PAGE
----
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Phone's Wi-Fi Hotspot Acts as Sos Beacon in Disasters

By New Scientist

March 3, 2014

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Researchers at the Fraunhofer Institute for Applied Information Technology have developed an app that turns a smartphone into a wireless SOS beacon that could help rescuers find people who have been trapped in collapsed buildings after natural disasters or bombings.

The researchers say they noticed the messages people sometimes broadcast by changing the name of their home Wi-Fi networks and thought a short SOS message could be inserted into the name field of a phone's Wi-Fi hotspot as well, which broadcasts a radio signal without requiring Internet access. Rescuers can then read the message with their own Wi-Fi app. The researchers developed a victim app and a seeker app, both of which are based on robust and receivable Wi-Fi radio.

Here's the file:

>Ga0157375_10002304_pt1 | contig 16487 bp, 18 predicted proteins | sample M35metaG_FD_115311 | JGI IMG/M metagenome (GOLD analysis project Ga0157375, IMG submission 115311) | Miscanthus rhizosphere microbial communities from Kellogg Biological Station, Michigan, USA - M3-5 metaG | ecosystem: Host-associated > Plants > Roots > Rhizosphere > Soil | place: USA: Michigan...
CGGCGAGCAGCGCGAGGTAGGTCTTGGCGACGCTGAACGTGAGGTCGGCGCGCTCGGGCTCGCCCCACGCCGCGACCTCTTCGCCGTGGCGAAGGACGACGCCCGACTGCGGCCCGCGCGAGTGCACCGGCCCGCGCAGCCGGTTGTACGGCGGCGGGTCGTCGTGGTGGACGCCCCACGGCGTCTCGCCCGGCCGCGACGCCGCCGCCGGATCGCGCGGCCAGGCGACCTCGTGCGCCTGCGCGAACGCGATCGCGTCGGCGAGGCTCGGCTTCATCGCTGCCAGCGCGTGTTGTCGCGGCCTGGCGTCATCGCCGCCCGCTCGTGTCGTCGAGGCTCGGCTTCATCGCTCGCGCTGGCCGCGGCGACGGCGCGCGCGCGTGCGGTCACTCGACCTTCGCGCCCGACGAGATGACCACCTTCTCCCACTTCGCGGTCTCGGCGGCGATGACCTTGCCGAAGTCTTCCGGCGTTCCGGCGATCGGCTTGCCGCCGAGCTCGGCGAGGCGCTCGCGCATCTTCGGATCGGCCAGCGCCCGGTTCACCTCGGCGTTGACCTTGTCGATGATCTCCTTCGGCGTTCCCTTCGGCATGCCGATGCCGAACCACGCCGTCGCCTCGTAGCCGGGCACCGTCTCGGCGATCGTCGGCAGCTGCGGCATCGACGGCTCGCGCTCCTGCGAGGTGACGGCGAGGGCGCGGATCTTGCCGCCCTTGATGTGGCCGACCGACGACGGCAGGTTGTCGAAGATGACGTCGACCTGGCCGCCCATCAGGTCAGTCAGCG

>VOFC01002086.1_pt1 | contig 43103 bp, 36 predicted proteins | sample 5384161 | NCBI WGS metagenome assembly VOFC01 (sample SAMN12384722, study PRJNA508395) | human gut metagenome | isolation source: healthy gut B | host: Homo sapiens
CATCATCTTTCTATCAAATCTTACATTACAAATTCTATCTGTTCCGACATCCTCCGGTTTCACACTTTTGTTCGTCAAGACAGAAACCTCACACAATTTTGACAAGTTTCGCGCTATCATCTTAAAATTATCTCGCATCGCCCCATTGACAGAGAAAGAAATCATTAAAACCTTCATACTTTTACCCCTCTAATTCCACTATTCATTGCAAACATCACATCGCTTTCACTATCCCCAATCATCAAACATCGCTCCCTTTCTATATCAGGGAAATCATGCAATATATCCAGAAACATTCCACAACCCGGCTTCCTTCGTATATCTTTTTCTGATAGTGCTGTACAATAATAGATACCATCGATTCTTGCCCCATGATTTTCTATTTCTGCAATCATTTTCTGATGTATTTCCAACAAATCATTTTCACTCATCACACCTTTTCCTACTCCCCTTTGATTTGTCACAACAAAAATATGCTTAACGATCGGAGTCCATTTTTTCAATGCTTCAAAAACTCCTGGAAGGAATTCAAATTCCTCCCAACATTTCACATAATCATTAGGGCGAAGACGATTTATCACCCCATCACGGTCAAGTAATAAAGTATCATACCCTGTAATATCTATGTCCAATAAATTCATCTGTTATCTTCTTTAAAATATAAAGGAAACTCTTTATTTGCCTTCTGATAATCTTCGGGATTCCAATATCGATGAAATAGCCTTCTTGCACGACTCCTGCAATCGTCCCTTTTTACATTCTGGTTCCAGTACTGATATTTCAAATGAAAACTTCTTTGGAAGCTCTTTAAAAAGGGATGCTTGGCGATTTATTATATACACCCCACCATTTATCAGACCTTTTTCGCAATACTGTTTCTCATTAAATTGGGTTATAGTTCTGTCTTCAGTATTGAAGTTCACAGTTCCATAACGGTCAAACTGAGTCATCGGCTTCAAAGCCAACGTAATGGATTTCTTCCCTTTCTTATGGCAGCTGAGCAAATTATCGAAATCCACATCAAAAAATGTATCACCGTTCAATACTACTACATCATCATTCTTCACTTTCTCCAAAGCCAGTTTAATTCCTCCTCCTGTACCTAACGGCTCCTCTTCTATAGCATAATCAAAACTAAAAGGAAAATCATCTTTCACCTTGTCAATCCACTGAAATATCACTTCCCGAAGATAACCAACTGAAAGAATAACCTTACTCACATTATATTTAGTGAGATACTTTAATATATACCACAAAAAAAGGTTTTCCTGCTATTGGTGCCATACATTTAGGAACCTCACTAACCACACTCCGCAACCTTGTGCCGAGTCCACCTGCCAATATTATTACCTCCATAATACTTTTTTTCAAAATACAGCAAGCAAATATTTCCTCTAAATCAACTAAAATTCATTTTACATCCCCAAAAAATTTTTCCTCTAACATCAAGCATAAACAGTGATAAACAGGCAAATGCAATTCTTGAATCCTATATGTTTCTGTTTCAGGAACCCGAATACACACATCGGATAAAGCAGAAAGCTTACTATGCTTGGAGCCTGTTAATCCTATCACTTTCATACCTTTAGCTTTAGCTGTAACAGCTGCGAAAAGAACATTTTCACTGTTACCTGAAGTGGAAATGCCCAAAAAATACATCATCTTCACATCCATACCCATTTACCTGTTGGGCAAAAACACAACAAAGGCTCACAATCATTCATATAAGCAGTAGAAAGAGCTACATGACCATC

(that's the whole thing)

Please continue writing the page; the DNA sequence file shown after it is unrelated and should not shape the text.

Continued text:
With the victim app, a trapped person can write a 27-character message, and a seeker app up to 100 meters away can pick it up, according to the researchers. The researchers want the victim app to be incorporated in Android or iOS operating systems because users do not expect to be in a disaster and are unlikely to download the app ahead of time.

From New Scientist
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